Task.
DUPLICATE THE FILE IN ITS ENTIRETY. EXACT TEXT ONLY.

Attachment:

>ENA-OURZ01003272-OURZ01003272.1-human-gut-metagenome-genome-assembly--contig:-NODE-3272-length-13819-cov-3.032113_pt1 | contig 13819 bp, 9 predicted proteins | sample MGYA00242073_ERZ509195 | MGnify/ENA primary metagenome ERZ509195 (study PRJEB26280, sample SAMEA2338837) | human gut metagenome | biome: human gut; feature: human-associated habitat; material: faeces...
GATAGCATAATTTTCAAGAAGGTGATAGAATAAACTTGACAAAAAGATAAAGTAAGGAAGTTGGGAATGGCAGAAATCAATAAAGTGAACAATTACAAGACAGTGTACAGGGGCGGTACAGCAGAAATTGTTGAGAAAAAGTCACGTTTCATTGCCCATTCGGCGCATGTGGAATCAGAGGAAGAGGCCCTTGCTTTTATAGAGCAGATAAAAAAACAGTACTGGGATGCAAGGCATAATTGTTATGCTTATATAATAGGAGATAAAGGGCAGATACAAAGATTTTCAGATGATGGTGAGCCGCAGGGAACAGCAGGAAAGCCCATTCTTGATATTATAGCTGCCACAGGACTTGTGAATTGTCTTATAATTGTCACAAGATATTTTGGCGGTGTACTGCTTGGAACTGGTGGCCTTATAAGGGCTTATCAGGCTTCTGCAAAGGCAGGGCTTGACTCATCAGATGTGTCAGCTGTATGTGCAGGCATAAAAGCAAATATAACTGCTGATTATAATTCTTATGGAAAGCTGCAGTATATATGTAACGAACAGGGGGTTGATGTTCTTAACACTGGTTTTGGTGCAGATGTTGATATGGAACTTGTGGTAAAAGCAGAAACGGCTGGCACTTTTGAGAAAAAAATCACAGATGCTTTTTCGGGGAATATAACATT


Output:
>ENA-OURZ01003272-OURZ01003272.1-human-gut-metagenome-genome-assembly--contig:-NODE-3272-length-13819-cov-3.032113_pt1 | contig 13819 bp, 9 predicted proteins | sample MGYA00242073_ERZ509195 | MGnify/ENA primary metagenome ERZ509195 (study PRJEB26280, sample SAMEA2338837) | human gut metagenome | biome: human gut; feature: human-associated habitat; material: faeces...
GATAGCATAATTTTCAAGAAGGTGATAGAATAAACTTGACAAAAAGATAAAGTAAGGAAGTTGGGAATGGCAGAAATCAATAAAGTGAACAATTACAAGACAGTGTACAGGGGCGGTACAGCAGAAATTGTTGAGAAAAAGTCACGTTTCATTGCCCATTCGGCGCATGTGGAATCAGAGGAAGAGGCCCTTGCTTTTATAGAGCAGATAAAAAAACAGTACTGGGATGCAAGGCATAATTGTTATGCTTATATAATAGGAGATAAAGGGCAGATACAAAGATTTTCAGATGATGGTGAGCCGCAGGGAACAGCAGGAAAGCCCATTCTTGATATTATAGCTGCCACAGGACTTGTGAATTGTCTTATAATTGTCACAAGATATTTTGGCGGTGTACTGCTTGGAACTGGTGGCCTTATAAGGGCTTATCAGGCTTCTGCAAAGGCAGGGCTTGACTCATCAGATGTGTCAGCTGTATGTGCAGGCATAAAAGCAAATATAACTGCTGATTATAATTCTTATGGAAAGCTGCAGTATATATGTAACGAACAGGGGGTTGATGTTCTTAACACTGGTTTTGGTGCAGATGTTGATATGGAACTTGTGGTAAAAGCAGAAACGGCTGGCACTTTTGAGAAAAAAATCACAGATGCTTTTTCGGGGAATATAACATT